Despite all the scandals, Trump's approval ratings are ticking up. Let's talk about that

Teflon Don

Despite all the scandals, Trump's approval ratings are ticking up. Let's talk about that
Photo via Gage Skidmore on Flickr

I've written before about the Trump campaign's, and now the Trump presidency's, stubborn failure to collapse on itself when by all rules of normal political gravity, it should have long ago. Yet here we are, with an administration awash in scandal, and the president's approval rating ticking up regardless.

Not to anything resembling "good," mind you, but, at about 41 percent, according to the data gurus at FiveThirtyEight, far higher than it should be by any objective analysis, given the undeniably mendacious, corrupt clusterfuck the White House has been since Day One.

Of course – as I've also written before – there's a perfect analogy to explain this phenomenon. And it's found, of course, in an episode of The Simpsons in which Mr. Burns goes to the doctor, who tells him, "I am afraid you are the sickest man in the United States. You have everything."

"This sounds like bad news," Mr. Burns says after a moment's pause.

"Well, you'd think so," the doctor tells him. "But all of your diseases are in perfect balance."

"So what you're saying is, I'm indestructible," Mr. Burns concludes.

Trump, like Mr. Burns, has everything: the paranoia of Nixon, the incompetence and brainlessness of George W. Bush, the sexual skeletons of Clinton, the racism of Wilson, the graft of ... well, probably no president of the last century, at least. And yet, because there's so much, it overwhelms the senses. Individual sins that would be weeks-long scandals in any other administration end up being but a blip on the media radar.

There's Stormy Daniels and the Russia investigation, Paul Manafort and Michael Cohen, Rudy Giuliani and the straight-up lies we now know the president told the American people. There's Scott Pruitt's brash and multifaceted corruption at the EPA, Ben Carson's tragicomically dimwitted plan to end poverty by jacking up housing prices for poor people and Mick Mulvaney's corporate solicitude at the Consumer Financial Protection Bureau, which he has all but dismantled. There's the constant lie-based fearmongering over immigration and refugees. And there's the outrageous revelation this weekend that Trump hired a private investigative agency to dig up personal dirt on two of Obama's deputies who negotiated the Iran deal so that he could discredit it.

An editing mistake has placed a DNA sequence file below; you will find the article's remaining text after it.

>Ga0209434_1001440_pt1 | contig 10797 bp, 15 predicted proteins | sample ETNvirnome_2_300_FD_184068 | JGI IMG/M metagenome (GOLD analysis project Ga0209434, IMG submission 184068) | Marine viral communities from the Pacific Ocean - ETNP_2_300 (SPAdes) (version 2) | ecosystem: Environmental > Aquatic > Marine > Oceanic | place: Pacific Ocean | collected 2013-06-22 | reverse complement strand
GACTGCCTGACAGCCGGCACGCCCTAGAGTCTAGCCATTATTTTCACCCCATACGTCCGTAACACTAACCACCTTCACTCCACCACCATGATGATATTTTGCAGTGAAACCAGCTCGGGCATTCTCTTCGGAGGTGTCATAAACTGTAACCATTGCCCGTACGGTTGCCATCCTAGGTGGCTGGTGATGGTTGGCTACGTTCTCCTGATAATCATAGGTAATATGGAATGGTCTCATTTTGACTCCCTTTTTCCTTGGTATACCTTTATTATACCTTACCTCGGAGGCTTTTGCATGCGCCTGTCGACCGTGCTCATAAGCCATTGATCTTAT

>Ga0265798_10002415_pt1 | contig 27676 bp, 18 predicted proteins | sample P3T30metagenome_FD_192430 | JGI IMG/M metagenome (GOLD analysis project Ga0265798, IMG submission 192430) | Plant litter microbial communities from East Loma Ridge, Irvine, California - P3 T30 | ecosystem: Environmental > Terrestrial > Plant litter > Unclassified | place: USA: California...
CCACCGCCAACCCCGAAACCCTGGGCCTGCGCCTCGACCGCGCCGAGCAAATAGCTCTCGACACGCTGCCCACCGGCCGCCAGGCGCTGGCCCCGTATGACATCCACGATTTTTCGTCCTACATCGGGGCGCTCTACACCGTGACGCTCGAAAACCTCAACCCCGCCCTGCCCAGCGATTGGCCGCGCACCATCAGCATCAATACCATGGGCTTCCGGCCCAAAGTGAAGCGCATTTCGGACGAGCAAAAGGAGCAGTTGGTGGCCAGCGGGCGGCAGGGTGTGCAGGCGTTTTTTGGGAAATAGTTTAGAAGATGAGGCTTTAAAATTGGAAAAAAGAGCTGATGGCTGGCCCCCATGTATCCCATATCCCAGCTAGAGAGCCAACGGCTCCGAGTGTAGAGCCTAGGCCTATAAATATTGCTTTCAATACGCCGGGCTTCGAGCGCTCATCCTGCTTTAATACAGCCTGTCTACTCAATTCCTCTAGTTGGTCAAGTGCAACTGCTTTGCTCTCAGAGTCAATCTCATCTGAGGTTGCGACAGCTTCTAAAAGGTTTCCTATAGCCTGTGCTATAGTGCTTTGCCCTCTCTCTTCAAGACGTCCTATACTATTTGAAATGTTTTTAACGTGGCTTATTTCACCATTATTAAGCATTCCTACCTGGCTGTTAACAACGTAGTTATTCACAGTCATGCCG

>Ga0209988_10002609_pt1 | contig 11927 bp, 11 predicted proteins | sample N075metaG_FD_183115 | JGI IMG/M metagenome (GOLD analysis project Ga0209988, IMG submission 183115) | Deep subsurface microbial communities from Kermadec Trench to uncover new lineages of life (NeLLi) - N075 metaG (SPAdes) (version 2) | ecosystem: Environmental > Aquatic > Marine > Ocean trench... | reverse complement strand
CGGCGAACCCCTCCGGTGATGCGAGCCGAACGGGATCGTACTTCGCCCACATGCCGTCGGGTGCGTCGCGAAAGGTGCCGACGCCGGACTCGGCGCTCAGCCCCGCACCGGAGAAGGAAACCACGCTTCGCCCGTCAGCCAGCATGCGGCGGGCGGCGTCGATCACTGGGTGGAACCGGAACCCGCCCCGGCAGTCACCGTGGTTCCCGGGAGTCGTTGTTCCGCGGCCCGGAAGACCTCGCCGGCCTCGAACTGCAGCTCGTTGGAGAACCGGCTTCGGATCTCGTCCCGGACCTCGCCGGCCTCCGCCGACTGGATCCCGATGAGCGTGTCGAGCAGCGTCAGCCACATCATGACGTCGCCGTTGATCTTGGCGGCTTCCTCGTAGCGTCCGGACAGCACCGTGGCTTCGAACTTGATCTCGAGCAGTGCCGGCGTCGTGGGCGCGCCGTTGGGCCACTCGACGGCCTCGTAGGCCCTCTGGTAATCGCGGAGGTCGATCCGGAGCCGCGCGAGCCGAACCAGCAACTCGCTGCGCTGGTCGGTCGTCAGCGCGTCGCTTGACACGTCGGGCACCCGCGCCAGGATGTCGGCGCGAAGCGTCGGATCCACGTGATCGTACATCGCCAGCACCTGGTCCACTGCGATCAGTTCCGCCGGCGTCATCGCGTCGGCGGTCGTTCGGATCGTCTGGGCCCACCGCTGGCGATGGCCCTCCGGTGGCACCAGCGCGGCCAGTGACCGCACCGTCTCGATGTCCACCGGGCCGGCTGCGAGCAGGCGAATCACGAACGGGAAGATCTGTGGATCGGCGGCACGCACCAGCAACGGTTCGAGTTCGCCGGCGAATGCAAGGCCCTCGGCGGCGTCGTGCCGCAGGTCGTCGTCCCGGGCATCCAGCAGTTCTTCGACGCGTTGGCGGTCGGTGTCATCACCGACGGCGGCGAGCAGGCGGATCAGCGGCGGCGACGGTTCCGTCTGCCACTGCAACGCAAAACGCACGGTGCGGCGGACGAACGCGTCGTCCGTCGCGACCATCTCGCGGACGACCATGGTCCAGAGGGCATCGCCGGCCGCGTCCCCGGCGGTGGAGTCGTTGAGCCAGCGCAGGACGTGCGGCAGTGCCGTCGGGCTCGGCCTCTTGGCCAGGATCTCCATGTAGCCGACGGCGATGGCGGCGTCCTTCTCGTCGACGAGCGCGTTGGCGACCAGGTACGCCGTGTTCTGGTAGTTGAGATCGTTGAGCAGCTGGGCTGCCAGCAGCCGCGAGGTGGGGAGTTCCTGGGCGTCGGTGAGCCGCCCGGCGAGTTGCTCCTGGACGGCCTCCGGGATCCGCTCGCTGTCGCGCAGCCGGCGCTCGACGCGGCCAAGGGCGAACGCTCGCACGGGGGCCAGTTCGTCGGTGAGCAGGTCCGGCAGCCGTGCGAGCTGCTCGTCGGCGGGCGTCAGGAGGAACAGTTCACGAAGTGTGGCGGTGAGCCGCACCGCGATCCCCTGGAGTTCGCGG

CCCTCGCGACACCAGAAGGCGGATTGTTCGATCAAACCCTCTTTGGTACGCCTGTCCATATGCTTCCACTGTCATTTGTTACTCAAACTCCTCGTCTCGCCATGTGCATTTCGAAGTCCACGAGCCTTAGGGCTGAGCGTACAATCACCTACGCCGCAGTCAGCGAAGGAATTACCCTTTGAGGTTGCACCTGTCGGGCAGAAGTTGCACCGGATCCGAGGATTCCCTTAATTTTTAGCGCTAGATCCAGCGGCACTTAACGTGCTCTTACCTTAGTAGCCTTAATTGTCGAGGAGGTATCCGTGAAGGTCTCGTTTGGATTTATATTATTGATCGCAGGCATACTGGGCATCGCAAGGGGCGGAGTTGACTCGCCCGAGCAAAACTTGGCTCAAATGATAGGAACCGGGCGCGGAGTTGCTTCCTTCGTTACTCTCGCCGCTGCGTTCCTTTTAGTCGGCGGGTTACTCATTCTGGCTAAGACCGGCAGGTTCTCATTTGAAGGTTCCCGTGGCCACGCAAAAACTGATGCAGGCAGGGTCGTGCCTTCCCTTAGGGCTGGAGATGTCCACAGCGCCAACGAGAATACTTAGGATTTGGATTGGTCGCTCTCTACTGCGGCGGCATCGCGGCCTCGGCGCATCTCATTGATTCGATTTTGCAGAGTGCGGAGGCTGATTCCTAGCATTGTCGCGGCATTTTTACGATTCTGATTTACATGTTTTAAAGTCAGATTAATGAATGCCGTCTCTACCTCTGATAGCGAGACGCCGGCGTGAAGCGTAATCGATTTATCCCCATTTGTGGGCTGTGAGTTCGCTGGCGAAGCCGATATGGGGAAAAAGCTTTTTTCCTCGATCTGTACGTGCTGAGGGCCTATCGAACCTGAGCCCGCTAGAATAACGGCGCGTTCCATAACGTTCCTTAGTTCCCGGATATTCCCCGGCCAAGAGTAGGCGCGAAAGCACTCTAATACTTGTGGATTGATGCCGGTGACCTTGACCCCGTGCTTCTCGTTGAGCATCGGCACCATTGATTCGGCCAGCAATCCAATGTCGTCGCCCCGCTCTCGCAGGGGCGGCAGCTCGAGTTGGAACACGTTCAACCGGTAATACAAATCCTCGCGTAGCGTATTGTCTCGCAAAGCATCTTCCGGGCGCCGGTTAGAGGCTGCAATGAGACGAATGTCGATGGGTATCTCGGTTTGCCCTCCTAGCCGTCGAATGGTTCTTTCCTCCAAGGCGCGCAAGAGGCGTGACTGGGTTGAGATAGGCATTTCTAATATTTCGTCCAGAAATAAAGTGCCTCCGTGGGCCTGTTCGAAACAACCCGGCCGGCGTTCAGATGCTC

All of these things – and more – are scandals that could (would ... should) ruin a normal presidency. And because of that, none of them are. We don't live in normal times.

That's not to say Donald Trump is indestructible. His 41.4 percent approval rating needs to be seen in context. President Obama was still doing a bit better at this point in his administration, though he was dealing with the economic collapse he inherited from Dubya. But Trump is about where presidents Reagan and Carter were in theirs – one of those, you'll recall, went on to re-election and lasting popularity, while the other is best known as a sweet old peanut farmer who builds houses with Habitat for Humanity.

They, however, were dealing with recessions, which tend to be a drag on approval ratings. Trump, on the other hand, inherited a long-growing economy that was just hitting its stride as he took over. As long as that's the case – as long as the unemployment rate is around 4 percent and the economy is adding a couple hundred thousand jobs a month – the bottom is unlikely to fall out.

Trump has about as much to do with this economic expansion as I do. In fairness, presidents tend to get more credit – or blame – for the economy than they deserve, including Obama and Bush and Clinton, but in Trump's case he walked into a pretty good situation and promptly acted like he created it. He did pass tax cuts, which will have a marginally positive effect on the economy in the short term – though nearly all of the benefits are to the very wealthy – while being disastrous in terms of the deficit in the long run.

But Trump sees only what's in front of his face, not what's coming down the road. He sees things in terms of immediate rewards. He tells audiences what they want to hear in order to bask in their applause. He cuts taxes to boost his re-election prospects, deficits be damned. This week, he'll bail on the Iran deal to assuage his base and poke a finger in the eye of his more popular predecessor.

We're being ruled by an id: fatuous, impulsive, bullying, short-sighted.

That lack of foresight, if anything, could be his downfall. Pulling out of the Iran deal is expected to raise gas prices significantly, well past $3 a gallon, wiping out any benefit most families received from the tax cuts and slowing economic growth. People, or at least some people, are willing to look past Trump's cavalcade of screw-ups and corruption so long as things are going OK.

If that's no longer so, all bets are off. As with Mr. Burns, for Trump, even the slightest breeze could dislodge what is now in balance.

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